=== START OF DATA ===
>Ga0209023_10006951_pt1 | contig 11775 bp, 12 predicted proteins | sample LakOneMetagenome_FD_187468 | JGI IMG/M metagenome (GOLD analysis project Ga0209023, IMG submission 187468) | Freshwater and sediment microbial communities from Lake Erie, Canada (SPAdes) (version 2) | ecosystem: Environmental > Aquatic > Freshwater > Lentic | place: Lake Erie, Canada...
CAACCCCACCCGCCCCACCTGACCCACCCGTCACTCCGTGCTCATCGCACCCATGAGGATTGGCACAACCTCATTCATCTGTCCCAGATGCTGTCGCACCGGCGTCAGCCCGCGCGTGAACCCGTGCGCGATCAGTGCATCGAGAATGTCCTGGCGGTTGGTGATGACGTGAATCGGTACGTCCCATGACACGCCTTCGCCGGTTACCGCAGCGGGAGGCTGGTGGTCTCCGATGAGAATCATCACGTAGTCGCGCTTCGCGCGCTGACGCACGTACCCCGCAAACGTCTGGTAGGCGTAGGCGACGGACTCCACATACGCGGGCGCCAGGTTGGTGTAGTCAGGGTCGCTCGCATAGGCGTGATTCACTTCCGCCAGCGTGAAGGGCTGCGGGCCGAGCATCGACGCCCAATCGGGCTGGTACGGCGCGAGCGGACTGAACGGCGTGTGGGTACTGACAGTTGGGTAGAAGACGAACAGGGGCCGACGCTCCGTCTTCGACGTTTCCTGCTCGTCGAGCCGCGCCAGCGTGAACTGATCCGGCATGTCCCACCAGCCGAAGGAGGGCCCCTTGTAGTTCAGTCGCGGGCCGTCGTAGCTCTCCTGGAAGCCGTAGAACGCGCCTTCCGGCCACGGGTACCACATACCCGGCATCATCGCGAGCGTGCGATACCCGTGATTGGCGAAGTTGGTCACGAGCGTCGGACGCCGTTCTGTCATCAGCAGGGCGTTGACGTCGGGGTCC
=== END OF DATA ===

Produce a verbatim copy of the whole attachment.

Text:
>Ga0209023_10006951_pt1 | contig 11775 bp, 12 predicted proteins | sample LakOneMetagenome_FD_187468 | JGI IMG/M metagenome (GOLD analysis project Ga0209023, IMG submission 187468) | Freshwater and sediment microbial communities from Lake Erie, Canada (SPAdes) (version 2) | ecosystem: Environmental > Aquatic > Freshwater > Lentic | place: Lake Erie, Canada...
CAACCCCACCCGCCCCACCTGACCCACCCGTCACTCCGTGCTCATCGCACCCATGAGGATTGGCACAACCTCATTCATCTGTCCCAGATGCTGTCGCACCGGCGTCAGCCCGCGCGTGAACCCGTGCGCGATCAGTGCATCGAGAATGTCCTGGCGGTTGGTGATGACGTGAATCGGTACGTCCCATGACACGCCTTCGCCGGTTACCGCAGCGGGAGGCTGGTGGTCTCCGATGAGAATCATCACGTAGTCGCGCTTCGCGCGCTGACGCACGTACCCCGCAAACGTCTGGTAGGCGTAGGCGACGGACTCCACATACGCGGGCGCCAGGTTGGTGTAGTCAGGGTCGCTCGCATAGGCGTGATTCACTTCCGCCAGCGTGAAGGGCTGCGGGCCGAGCATCGACGCCCAATCGGGCTGGTACGGCGCGAGCGGACTGAACGGCGTGTGGGTACTGACAGTTGGGTAGAAGACGAACAGGGGCCGACGCTCCGTCTTCGACGTTTCCTGCTCGTCGAGCCGCGCCAGCGTGAACTGATCCGGCATGTCCCACCAGCCGAAGGAGGGCCCCTTGTAGTTCAGTCGCGGGCCGTCGTAGCTCTCCTGGAAGCCGTAGAACGCGCCTTCCGGCCACGGGTACCACATACCCGGCATCATCGCGAGCGTGCGATACCCGTGATTGGCGAAGTTGGTCACGAGCGTCGGACGCCGTTCTGTCATCAGCAGGGCGTTGACGTCGGGGTCC